Memphis Group - The punks of the design scene

 

You would be forgiven for thinking The Memphis Group was a banjo playing trio out of Tennessee. However, we are talking about the influential design movement that surfaced in 1981 at the Milan Furniture Fair. Although there is a loose musical connection - Initiated by young Italian Architect Ettore Scottsass, the group took their name from the Bob Dylan song ‘Stuck Inside of Mobile with Memphis blues Again’ which was playing on repeat when the group conducted their first official meeting.

Italian architect and designer Ettore Sottsass standing next to his Carlton Bookcase

Like many cultural movements, Memphis was a revolt against the creative limits dictated by the industry at the time, as the collective searched for a new level of expression in terms of their use of materials and patterns.  Their style was inspired by Art Deco and Pop Art and they became known for their use of bright colours, plastic laminate, terrazzo and geometric shapes and bold patterns.  It was seen as garish and the gatekeepers of the status quo ridiculed their work labelling it as a fad. In a way this was true, as the group separated in 1987, however the fundamental principles of Memphis design is more enduring.  Before the movement, objects were usually designed to be functional, not decorative. Memphis changed this, with a more creative approach to design. Jasper Morrison, one of Britain’s most respected product designers went to the first Memphis show in 1981; “It was the weirdest feeling – you were in one sense repulsed by the objects, but also freed by this sort of total rule-breaking”.  The Memphis group were the punks of the design scene.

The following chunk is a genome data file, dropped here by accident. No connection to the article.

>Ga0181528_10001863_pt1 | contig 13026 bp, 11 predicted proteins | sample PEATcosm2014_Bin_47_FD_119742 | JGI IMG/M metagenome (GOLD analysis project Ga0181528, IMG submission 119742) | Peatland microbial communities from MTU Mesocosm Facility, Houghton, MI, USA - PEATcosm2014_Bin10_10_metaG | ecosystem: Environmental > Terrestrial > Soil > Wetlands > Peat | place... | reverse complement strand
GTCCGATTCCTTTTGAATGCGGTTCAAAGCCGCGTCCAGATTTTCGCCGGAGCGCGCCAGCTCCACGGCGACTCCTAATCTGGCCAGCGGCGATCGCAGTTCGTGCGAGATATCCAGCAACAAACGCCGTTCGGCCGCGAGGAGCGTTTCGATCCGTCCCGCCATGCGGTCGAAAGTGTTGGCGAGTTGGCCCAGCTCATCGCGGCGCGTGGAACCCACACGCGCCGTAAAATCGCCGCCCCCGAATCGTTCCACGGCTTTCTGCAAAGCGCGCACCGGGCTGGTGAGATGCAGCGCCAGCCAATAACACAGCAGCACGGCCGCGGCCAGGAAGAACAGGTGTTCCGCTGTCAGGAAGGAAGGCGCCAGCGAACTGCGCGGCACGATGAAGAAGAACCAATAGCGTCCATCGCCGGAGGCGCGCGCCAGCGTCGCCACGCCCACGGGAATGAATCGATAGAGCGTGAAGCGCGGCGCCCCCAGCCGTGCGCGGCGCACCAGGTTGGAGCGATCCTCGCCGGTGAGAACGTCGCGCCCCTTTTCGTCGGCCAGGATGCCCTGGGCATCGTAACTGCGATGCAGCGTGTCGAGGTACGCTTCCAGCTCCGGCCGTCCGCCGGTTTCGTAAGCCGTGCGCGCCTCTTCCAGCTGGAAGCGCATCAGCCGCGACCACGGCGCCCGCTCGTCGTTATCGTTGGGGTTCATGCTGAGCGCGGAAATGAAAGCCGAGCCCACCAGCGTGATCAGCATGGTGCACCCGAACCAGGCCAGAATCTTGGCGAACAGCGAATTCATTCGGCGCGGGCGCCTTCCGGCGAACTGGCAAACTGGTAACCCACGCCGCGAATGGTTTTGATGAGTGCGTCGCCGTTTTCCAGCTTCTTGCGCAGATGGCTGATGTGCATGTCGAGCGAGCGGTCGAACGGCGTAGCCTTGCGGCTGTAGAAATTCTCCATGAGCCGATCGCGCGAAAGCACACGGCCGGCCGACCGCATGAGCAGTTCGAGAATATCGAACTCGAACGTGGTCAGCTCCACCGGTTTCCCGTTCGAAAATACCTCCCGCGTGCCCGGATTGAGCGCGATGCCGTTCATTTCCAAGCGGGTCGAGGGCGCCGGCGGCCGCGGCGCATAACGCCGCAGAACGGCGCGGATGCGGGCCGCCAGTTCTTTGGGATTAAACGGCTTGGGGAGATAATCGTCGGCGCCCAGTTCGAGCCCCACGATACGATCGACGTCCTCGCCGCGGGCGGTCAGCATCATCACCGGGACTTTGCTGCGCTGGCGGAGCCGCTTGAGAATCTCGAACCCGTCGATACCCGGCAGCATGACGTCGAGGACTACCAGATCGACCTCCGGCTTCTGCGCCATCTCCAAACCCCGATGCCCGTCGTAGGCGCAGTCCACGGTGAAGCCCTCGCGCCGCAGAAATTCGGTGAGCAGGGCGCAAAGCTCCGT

The design collective would go on to spark a cultural phenomenon that revolutionised the creative and commercial design world, influencing trends in fashion and interiors we see today. One of the members of the collective, Nathalie Du Passquier, collaborated with Danish company Hay to create Memphis-esque patterned bags in 2013.  A year later, she designed a collection for fashion company American Apparel. Memphis has also inspired fashion collections by designers such as Dior and Missoni.

Borastapater wallpaper Memphis colour Multi 

 We see Memphis in wallpaper, take the design ‘Memphis Bound’ designed by Amsterdam Artist Sannesofia for example.  Recently released The Apartment collection by the Borastapater studio, is more than a subtle nod to Memphis.  

Closer to home, Interior Designer David Flack of Flack Design Studio, acknowledges enthusiastically that the Memphis style is a great influence on his design work.  Flack’s recent project, a Middle-Park in Melbourne residence, featured in the current Vogue Living (July/August), is an inspiring example of a modern take on Memphis.  The legacy of Memphis is all around us.

Source: Flack Studio Instagram

 

Sources: 

https://www.theguardian.com/culture/2001/sep/06/artsfeatures.arts

https://www.curbed.com/2017/6/23/15864234/furniture-memphis-design-ettore-sottsass

https://designmuseum.org/discover-design/all-stories/memphis-group-awful-or-awesome

https://designmuseum.org/discover-design/all-stories/memphis-group-awful-or-awesome

POSTED
Tuesday 21 Jul 2020


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